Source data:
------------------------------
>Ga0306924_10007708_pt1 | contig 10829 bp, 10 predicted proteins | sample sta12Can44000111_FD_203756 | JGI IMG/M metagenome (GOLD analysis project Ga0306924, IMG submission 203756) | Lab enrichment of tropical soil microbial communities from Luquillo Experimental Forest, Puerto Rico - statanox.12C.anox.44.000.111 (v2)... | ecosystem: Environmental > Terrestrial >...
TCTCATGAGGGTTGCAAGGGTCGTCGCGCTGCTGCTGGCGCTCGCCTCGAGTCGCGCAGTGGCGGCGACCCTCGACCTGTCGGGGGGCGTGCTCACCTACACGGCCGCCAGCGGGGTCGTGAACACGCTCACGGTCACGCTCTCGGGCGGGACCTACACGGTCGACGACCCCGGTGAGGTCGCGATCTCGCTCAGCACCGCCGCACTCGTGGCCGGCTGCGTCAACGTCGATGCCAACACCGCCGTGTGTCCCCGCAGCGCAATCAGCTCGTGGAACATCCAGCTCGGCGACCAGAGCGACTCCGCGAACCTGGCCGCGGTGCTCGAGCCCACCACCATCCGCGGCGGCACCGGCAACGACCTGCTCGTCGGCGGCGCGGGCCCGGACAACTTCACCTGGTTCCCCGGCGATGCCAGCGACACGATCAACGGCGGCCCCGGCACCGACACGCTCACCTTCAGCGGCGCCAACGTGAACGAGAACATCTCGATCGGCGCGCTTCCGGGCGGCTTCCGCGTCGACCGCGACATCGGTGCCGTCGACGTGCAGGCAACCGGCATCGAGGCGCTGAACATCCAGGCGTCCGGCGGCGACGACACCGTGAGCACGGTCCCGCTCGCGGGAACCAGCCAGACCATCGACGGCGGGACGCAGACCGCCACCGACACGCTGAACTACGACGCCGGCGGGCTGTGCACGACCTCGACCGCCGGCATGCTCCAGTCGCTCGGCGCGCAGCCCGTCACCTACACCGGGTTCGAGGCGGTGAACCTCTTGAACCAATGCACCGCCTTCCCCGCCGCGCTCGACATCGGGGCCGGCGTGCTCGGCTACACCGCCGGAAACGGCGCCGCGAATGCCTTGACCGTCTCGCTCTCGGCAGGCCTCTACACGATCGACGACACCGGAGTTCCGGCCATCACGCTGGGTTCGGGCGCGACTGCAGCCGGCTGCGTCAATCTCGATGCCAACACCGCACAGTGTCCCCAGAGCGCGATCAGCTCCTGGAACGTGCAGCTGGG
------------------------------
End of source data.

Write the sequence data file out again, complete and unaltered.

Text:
>Ga0306924_10007708_pt1 | contig 10829 bp, 10 predicted proteins | sample sta12Can44000111_FD_203756 | JGI IMG/M metagenome (GOLD analysis project Ga0306924, IMG submission 203756) | Lab enrichment of tropical soil microbial communities from Luquillo Experimental Forest, Puerto Rico - statanox.12C.anox.44.000.111 (v2)... | ecosystem: Environmental > Terrestrial >...
TCTCATGAGGGTTGCAAGGGTCGTCGCGCTGCTGCTGGCGCTCGCCTCGAGTCGCGCAGTGGCGGCGACCCTCGACCTGTCGGGGGGCGTGCTCACCTACACGGCCGCCAGCGGGGTCGTGAACACGCTCACGGTCACGCTCTCGGGCGGGACCTACACGGTCGACGACCCCGGTGAGGTCGCGATCTCGCTCAGCACCGCCGCACTCGTGGCCGGCTGCGTCAACGTCGATGCCAACACCGCCGTGTGTCCCCGCAGCGCAATCAGCTCGTGGAACATCCAGCTCGGCGACCAGAGCGACTCCGCGAACCTGGCCGCGGTGCTCGAGCCCACCACCATCCGCGGCGGCACCGGCAACGACCTGCTCGTCGGCGGCGCGGGCCCGGACAACTTCACCTGGTTCCCCGGCGATGCCAGCGACACGATCAACGGCGGCCCCGGCACCGACACGCTCACCTTCAGCGGCGCCAACGTGAACGAGAACATCTCGATCGGCGCGCTTCCGGGCGGCTTCCGCGTCGACCGCGACATCGGTGCCGTCGACGTGCAGGCAACCGGCATCGAGGCGCTGAACATCCAGGCGTCCGGCGGCGACGACACCGTGAGCACGGTCCCGCTCGCGGGAACCAGCCAGACCATCGACGGCGGGACGCAGACCGCCACCGACACGCTGAACTACGACGCCGGCGGGCTGTGCACGACCTCGACCGCCGGCATGCTCCAGTCGCTCGGCGCGCAGCCCGTCACCTACACCGGGTTCGAGGCGGTGAACCTCTTGAACCAATGCACCGCCTTCCCCGCCGCGCTCGACATCGGGGCCGGCGTGCTCGGCTACACCGCCGGAAACGGCGCCGCGAATGCCTTGACCGTCTCGCTCTCGGCAGGCCTCTACACGATCGACGACACCGGAGTTCCGGCCATCACGCTGGGTTCGGGCGCGACTGCAGCCGGCTGCGTCAATCTCGATGCCAACACCGCACAGTGTCCCCAGAGCGCGATCAGCTCCTGGAACGTGCAGCTGGG